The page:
I’m on a speed boat speeding across the azure blue waters of the Galapagos Islands on our way to Kicker Rock. A brown-haired gentleman with Rayban sunglasses leans against the cabin wall sporting a yellow T-shirt that reads, “SLOW LIFE.”
We arrive at our destination, a huge, jagged piece of lava that juts out of the sea like the giant tip of a spear, and we jump in the water and begin to snorkel. The moment my mask dips below the surface, I’m overwhelmed by a rich world filled with thousands of fish, all gently moving in slow motion through an aquatic paradise.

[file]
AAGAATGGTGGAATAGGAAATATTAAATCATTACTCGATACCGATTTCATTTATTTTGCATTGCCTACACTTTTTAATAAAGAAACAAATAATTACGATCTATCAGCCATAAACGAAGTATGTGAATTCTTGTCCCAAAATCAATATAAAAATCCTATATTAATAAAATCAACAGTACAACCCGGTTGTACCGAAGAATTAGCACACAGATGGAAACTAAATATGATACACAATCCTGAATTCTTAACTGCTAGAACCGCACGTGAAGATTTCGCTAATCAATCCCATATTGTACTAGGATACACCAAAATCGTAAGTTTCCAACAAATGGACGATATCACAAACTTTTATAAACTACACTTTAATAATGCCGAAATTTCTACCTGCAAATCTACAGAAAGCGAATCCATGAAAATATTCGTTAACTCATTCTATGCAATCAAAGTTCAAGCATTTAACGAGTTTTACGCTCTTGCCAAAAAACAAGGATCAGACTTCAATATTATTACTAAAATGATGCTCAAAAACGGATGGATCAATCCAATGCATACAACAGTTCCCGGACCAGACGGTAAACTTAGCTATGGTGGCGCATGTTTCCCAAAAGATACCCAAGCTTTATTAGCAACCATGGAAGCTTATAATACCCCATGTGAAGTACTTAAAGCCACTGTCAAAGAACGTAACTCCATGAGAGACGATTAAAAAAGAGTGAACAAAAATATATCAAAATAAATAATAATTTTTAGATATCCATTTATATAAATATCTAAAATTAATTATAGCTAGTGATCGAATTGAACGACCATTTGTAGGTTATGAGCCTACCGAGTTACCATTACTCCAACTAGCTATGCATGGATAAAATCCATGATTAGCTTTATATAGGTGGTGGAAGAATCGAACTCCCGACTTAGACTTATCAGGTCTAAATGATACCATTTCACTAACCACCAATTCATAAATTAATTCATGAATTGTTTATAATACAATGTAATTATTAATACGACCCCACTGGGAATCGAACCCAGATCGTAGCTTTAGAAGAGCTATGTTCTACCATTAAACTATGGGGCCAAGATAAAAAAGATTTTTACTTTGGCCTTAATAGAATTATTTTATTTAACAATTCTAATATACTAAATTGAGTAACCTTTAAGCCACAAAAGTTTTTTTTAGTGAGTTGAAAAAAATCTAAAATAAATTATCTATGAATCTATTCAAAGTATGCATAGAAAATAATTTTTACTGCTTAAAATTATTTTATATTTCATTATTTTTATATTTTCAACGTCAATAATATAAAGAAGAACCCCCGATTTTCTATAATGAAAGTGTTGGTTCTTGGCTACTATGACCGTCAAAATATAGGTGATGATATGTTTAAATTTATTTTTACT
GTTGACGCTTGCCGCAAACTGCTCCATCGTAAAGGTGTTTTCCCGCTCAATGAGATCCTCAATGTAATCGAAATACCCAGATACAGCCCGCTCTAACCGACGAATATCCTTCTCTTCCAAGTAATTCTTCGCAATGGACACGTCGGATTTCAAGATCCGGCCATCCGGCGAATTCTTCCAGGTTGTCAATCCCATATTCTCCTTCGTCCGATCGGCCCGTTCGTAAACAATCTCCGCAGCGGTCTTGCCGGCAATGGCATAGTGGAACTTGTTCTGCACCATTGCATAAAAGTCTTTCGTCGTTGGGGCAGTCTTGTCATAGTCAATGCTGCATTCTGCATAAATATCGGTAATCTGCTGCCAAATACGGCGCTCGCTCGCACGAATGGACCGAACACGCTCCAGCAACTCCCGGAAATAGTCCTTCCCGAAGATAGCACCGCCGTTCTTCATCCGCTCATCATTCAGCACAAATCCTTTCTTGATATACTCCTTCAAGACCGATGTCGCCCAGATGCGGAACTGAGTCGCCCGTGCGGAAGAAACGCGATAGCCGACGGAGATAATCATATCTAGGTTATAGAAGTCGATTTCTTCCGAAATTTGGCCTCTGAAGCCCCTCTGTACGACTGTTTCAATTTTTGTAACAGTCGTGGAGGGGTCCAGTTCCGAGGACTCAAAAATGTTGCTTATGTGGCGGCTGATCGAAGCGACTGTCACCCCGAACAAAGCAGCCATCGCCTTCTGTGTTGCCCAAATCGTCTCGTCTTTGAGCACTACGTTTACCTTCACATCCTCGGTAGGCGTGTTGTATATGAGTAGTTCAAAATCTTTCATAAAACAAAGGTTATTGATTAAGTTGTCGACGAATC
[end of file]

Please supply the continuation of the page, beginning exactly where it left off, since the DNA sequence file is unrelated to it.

I’m reminded of a tool I often share with actors, “SLOW DOWN.”
Often actors tend to rush, denying the audience and themselves any chance to fully take in the experience.
When we slow down, we’re able to enjoy the moments that go by. Slowing down heightens your awareness as your observation skills become sharper and your performances become clearer.
Andre DeShields says, “Slowly is the fastest way to get where you want to be.”
I think he’s on to something.
In a post-game interview after a five-hour match in the US Open, Carlos Alcaraz, one of the best tennis players in the world, commented on the length of the match, “I don’t want to rush the points”.
Perhaps there’s wisdom in slowing down.
Slowing down is a goooooooood thiiiiiiiiiiiing.